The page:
3-D printed houses: The sustainable, faster and energy-efficient future of construction

When 3D printing first appeared in the 1990s, no one would have anticipated the progress it would have reached in 2021. A technology that created small objects in size seamlessly is now capable of revolutionizing the way construction and housing projects are conceived with the dawn of America’s first 3D-printed homes-for-sale in TexasDesigned by Logan architecture and developed by Kansas based real estate company 3Strands in collaboration with construction technology company ICON- a specialist in 3-D printing, the housing development is built using the Vulcan construction system.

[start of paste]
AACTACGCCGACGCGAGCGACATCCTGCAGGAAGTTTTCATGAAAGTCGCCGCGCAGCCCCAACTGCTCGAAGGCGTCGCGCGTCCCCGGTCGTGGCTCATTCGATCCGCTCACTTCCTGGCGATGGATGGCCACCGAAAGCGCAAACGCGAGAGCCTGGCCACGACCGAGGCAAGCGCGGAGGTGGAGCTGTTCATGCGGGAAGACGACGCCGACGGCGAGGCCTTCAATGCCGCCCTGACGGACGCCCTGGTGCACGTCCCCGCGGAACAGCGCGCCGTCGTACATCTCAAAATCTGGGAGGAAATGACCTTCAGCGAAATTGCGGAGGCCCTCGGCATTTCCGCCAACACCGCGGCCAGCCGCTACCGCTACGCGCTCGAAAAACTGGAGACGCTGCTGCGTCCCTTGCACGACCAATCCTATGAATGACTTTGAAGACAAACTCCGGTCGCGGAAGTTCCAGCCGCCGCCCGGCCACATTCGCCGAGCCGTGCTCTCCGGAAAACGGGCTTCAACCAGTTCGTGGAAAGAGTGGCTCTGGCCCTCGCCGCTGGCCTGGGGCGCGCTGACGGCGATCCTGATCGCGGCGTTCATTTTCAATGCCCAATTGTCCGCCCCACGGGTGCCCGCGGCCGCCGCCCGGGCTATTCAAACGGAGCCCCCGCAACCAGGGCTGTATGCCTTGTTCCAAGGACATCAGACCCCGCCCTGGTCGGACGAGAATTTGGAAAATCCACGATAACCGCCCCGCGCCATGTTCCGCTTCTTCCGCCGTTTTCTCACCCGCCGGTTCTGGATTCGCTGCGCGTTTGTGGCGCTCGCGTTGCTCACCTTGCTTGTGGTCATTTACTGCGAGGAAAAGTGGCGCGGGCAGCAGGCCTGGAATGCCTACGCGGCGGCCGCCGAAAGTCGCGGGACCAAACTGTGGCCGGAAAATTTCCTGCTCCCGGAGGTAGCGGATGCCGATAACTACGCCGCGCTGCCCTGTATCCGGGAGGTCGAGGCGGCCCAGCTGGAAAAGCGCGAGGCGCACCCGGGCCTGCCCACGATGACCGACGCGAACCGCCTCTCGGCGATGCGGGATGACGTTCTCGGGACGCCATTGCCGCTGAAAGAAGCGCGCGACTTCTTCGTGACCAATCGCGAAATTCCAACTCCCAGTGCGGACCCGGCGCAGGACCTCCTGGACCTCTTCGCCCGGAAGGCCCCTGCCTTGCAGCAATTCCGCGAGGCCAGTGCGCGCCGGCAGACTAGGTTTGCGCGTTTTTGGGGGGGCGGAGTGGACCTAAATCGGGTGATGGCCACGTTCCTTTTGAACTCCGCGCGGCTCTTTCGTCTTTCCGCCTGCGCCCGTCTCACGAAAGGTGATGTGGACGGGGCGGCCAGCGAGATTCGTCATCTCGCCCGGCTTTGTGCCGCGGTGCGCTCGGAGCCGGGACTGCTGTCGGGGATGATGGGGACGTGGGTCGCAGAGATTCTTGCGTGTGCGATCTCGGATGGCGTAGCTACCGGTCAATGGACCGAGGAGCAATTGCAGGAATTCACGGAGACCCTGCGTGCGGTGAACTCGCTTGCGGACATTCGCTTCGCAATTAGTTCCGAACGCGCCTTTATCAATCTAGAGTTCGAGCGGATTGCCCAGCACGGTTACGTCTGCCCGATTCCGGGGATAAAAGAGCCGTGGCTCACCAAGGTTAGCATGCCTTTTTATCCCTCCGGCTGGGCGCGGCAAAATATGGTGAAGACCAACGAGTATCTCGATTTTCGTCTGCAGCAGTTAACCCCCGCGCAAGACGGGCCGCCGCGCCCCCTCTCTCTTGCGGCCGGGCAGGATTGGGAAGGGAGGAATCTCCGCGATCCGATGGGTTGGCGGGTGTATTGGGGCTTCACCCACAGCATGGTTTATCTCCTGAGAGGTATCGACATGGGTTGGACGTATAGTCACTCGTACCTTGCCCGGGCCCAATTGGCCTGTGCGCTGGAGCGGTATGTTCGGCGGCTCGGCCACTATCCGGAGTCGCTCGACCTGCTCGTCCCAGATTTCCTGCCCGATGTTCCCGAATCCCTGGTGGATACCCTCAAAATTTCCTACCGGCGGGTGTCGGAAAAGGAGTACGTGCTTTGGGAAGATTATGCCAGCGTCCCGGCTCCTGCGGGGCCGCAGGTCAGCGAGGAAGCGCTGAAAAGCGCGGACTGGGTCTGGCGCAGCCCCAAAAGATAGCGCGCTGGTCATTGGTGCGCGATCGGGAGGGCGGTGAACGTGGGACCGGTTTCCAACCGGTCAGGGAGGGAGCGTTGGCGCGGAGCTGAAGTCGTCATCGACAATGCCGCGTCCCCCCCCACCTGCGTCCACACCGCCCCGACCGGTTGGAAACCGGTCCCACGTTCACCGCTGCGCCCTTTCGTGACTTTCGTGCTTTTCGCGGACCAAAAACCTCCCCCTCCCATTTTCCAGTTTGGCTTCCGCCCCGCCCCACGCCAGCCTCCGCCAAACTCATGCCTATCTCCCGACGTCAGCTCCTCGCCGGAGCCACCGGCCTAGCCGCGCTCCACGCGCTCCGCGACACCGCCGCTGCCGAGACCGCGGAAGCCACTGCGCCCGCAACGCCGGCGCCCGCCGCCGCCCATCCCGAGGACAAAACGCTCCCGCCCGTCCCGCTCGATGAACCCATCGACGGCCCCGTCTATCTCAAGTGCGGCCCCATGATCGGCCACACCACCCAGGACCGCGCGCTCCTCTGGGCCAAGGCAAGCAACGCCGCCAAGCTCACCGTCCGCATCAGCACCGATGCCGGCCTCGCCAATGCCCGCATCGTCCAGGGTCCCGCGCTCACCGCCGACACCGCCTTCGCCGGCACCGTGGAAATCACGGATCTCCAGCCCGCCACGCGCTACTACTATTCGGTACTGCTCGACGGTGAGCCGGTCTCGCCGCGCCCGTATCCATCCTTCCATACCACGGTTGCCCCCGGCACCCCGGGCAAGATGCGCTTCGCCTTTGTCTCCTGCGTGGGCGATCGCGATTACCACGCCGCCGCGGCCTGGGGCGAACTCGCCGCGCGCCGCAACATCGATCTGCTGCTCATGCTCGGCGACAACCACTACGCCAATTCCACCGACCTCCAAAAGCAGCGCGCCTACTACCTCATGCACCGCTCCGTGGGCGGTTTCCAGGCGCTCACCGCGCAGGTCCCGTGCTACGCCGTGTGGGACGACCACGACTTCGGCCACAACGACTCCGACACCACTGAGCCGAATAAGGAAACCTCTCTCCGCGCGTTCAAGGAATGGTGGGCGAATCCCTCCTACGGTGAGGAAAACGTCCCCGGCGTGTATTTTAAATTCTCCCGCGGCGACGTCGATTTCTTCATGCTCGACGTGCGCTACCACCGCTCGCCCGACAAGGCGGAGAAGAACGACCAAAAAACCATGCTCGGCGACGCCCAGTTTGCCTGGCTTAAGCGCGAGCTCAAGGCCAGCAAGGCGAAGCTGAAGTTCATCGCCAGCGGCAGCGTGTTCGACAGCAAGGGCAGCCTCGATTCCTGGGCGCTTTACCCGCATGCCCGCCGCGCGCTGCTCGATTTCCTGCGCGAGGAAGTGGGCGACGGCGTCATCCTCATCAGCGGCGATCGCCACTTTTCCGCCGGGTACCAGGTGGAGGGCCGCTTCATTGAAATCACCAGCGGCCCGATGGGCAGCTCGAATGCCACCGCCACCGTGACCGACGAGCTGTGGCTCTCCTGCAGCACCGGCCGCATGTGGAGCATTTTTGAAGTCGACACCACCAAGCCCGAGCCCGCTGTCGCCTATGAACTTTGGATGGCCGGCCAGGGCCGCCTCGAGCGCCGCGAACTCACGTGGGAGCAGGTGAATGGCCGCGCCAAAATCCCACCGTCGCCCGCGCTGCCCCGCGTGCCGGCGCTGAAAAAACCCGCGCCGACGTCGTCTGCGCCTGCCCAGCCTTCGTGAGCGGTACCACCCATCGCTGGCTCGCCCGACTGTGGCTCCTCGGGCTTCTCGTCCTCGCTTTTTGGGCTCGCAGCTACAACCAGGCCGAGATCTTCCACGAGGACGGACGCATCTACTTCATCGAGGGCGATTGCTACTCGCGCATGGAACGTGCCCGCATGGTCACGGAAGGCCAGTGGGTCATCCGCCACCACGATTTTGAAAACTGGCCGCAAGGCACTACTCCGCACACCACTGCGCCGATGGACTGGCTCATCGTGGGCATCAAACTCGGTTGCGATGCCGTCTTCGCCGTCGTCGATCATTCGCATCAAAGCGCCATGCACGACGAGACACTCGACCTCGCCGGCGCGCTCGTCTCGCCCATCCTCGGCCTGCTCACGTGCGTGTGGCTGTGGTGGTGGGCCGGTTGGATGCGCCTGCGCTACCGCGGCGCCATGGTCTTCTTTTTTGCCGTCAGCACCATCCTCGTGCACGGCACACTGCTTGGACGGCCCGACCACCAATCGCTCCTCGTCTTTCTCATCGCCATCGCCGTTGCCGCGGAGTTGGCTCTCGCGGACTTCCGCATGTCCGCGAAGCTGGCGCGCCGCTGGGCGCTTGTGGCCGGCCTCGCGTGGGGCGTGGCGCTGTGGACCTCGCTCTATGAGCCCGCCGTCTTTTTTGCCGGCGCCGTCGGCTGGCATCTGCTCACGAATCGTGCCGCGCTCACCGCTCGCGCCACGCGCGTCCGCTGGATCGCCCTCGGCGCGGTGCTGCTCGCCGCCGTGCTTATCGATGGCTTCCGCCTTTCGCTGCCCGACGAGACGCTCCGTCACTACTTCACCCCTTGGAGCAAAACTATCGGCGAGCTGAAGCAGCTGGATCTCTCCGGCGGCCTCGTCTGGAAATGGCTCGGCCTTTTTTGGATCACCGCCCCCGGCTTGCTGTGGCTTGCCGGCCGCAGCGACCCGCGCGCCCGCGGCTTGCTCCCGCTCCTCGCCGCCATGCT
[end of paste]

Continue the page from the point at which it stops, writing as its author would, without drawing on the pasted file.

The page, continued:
There are 2-to-4-bedroom homes in the project, and the first floors were 3D printed using ICON’s “advanced material” that aims to withstand fire, flood, wind and other natural disasters. the homes included covered front porches, covered parking, open concept floor plans, vaulted master bedrooms, an office and bedrooms, and minimalist interiors. The most noteworthy feature of this type is the construction speed; the houses are being built within weeks. 3-D printing can also utilize a wide range of materials for building, unlike the traditional mode, adding to the ease in construction work. These homes are also stronger, more resilient and energy-efficient than traditional houses.    Jason Ballard, co-founder and CEO of ICON, said that “There is an extreme lack of housing that has left us with problems around supply, sustainability, resiliency, affordability and design options. With ICON’s 3D printing technology, we anticipate more high-velocity progress in the years ahead to help bring housing and construction into the modern world and in line with humanity’s highest hopes.” The traditional model of construction facing issues ranging from availability of materials to time-taking unsustainable construction methods of construction 3-D printing is sure to change things around in construction in the years to come. 

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